Graphite as reinforcement phase in metal matrix composite ( MMC)

Graphite as
reinforcement phase in MMC


  • Graphite is an allotrope of
    carbon which is a most stable form of carbon under standard
    condition. 
  • Graphite can be found in a
    flake form of graphite which has crystalline structure and has honeycomb
    hexagonal structure when edges are unbroken. Sometimes very fine flake of
    graphite is called amorphous. 
  • Generally, the thermal
    properties of graphite are anisotropy in nature. 
  • Graphite has several layers and
    the individual layer of graphite is called graphene sheet and each
    graphene sheets are joined together by weak van der Waals by virtue of
    which low friction is created between adjacent graphene sheets this
    determine self- lubricating properties of graphite. 
  •  Each layer of graphene is
    arranged in a honeycomb lattice structure with a bond length of 0.142 nm
    and the angle between each bond is 1200. 
  • Graphite is rarely found in the
    form of mono-crystals, and mostly found in the form of flakes or lumps.
    Graphite is formed by hexagonally arranged layers of carbon atoms in a
    condensed planer ring system.

Graphite is commonly used as a reinforcement phase in Metal Matrix Composites (MMCs). MMCs are materials composed of a metal matrix that is reinforced with a secondary phase, which can be a ceramic, polymer, or carbon-based material like graphite.

The addition of graphite as a reinforcement in MMCs offers several advantages. Some of these advantages include:

Lightweight:

Graphite has a low density, which contributes to the overall lightweight nature of MMCs. This property is particularly beneficial in applications where weight reduction is essential, such as aerospace and automotive industries.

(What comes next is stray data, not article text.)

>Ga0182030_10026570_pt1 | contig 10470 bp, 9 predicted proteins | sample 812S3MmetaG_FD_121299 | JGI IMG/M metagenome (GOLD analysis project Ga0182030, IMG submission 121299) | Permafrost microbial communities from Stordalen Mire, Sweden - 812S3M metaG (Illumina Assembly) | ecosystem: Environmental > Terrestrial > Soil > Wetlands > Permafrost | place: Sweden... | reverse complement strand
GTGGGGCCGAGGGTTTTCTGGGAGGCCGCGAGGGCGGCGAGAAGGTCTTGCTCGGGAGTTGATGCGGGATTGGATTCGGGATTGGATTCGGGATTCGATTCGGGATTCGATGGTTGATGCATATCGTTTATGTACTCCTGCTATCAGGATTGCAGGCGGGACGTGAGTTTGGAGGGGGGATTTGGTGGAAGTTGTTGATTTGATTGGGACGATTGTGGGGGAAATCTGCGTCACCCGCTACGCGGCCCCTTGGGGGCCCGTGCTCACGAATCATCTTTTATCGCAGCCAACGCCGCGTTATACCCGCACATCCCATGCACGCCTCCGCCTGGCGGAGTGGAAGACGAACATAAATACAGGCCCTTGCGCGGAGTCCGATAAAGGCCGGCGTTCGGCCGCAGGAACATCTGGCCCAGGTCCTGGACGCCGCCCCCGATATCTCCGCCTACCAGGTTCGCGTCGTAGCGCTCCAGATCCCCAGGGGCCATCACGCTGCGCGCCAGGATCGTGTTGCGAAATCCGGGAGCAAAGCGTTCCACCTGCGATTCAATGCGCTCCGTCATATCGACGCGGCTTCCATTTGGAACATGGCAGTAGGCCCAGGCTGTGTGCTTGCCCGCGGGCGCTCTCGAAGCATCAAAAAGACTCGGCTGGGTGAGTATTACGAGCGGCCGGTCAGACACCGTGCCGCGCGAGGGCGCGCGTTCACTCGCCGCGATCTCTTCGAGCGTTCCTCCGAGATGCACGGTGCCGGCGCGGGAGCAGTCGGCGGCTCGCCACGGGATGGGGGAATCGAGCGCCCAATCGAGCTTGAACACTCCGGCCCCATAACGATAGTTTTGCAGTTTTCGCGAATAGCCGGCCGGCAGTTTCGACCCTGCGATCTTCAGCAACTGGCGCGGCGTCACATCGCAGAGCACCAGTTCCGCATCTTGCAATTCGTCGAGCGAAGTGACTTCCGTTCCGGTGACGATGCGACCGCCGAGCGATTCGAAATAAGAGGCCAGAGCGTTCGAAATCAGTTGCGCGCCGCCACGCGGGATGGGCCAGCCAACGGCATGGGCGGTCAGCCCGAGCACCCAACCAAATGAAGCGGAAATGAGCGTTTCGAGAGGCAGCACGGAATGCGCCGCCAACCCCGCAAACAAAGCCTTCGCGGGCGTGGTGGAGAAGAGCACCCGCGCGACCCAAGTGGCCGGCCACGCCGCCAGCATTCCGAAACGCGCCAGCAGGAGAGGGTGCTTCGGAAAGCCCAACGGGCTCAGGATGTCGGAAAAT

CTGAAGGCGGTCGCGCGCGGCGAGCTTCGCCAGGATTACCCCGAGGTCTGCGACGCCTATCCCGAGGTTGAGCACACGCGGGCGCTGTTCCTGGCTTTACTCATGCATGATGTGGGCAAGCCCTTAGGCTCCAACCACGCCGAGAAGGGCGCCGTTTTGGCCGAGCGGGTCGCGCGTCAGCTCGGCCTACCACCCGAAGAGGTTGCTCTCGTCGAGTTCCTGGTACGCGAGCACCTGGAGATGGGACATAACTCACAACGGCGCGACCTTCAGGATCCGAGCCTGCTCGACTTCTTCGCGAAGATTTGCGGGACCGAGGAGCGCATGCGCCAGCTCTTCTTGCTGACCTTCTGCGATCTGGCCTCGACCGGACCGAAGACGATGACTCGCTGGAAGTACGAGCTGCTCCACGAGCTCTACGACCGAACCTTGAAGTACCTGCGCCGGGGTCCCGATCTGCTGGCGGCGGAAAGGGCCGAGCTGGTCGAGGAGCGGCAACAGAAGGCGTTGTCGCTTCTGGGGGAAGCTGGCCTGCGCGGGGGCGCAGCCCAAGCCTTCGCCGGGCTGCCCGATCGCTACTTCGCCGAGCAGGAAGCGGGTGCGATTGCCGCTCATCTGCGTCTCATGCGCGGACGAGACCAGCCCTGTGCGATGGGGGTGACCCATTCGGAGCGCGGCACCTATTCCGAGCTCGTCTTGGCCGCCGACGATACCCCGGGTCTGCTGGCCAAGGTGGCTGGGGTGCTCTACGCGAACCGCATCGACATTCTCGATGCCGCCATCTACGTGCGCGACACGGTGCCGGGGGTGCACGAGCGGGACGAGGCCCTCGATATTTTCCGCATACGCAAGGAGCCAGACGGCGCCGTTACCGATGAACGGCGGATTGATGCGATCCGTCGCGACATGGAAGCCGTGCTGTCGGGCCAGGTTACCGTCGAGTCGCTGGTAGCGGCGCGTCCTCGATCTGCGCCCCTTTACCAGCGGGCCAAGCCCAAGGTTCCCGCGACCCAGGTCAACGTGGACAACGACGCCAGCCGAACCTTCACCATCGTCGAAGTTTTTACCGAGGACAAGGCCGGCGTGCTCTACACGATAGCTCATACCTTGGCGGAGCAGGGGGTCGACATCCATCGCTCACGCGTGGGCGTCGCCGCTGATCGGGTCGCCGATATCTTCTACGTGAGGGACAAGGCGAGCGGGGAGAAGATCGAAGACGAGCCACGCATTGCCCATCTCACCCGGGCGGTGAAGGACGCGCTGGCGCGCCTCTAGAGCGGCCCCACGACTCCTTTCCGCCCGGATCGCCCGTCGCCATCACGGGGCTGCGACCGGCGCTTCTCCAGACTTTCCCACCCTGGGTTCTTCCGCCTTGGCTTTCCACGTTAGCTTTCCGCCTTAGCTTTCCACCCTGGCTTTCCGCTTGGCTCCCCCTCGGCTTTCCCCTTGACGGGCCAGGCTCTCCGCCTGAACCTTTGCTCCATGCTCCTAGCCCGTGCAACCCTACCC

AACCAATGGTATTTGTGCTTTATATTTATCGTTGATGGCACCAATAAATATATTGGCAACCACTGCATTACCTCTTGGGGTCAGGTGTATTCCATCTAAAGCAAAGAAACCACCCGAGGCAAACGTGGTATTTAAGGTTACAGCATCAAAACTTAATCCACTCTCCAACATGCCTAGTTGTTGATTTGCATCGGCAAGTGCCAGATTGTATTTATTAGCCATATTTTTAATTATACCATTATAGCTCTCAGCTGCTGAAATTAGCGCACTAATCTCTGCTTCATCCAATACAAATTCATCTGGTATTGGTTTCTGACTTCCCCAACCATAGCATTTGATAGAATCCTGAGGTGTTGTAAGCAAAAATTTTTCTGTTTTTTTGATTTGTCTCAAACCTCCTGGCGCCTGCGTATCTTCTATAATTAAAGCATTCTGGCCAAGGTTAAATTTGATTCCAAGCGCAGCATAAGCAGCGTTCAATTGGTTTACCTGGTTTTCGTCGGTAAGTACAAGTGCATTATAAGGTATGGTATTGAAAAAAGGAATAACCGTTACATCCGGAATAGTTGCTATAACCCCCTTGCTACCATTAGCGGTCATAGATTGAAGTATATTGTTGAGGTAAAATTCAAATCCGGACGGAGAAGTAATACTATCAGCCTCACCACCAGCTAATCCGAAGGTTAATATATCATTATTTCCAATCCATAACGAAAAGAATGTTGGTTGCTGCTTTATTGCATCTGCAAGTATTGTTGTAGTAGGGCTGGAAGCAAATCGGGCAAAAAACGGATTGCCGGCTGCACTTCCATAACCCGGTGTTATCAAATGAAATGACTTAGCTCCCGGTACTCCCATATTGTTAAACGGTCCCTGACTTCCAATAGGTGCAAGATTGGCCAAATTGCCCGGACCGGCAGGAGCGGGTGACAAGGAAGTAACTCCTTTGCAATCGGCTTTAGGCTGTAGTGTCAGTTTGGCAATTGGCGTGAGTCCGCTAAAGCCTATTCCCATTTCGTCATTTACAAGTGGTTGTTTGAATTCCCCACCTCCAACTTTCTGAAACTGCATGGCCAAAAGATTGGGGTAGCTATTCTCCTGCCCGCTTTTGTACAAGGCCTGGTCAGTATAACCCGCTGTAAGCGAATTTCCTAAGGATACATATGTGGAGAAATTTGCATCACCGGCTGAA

High strength-to-weight ratio:

Graphite has high tensile strength and stiffness, allowing it to enhance the mechanical properties of the MMC. The combination of the metal matrix and graphite reinforcement results in improved strength and stiffness while maintaining a relatively low weight.

Thermal stability:

Graphite exhibits excellent thermal stability, enabling MMCs to withstand high-temperature environments without significant degradation. This property is advantageous in applications where the material is exposed to elevated temperatures, such as in engine components or aerospace applications.

Lubricity:

Graphite has self-lubricating properties, which can be advantageous in applications where friction and wear need to be minimized. The presence of graphite in MMCs can reduce the coefficient of friction and improve the tribological performance of the material.

Thermal conductivity:

Graphite has a high thermal conductivity, making it an excellent choice for enhancing the thermal management properties of MMCs. The addition of graphite can enhance the heat dissipation capabilities of the material, making it suitable for applications that require efficient thermal conductivity.

Electrical conductivity:

Graphite is an excellent electrical conductor. When incorporated into a metal matrix, it can enhance the electrical conductivity of the composite material. This property is advantageous in applications that require efficient electrical conductivity, such as electronic components and power transmission systems.

Damping capacity:

Graphite has inherent damping properties, meaning it can absorb and dissipate mechanical vibrations and energy. Incorporating graphite into an MMC can improve its damping capacity, making it suitable for applications where vibration damping is essential, such as in structural components for aerospace or automotive industries.

Machinability:

Graphite is relatively easy to machine compared to many other reinforcement materials. It has low wear on cutting tools and can be machined with high precision. This makes it easier to manufacture complex shapes and components from MMCs containing graphite reinforcement.

Tailorable properties:

The properties of graphite-based MMCs can be modified by controlling factors such as the volume fraction and orientation of the graphite reinforcement. By adjusting these parameters, it is possible to tailor the mechanical, thermal, and electrical properties of the composite to meet specific application requirements.

Cost-effectiveness: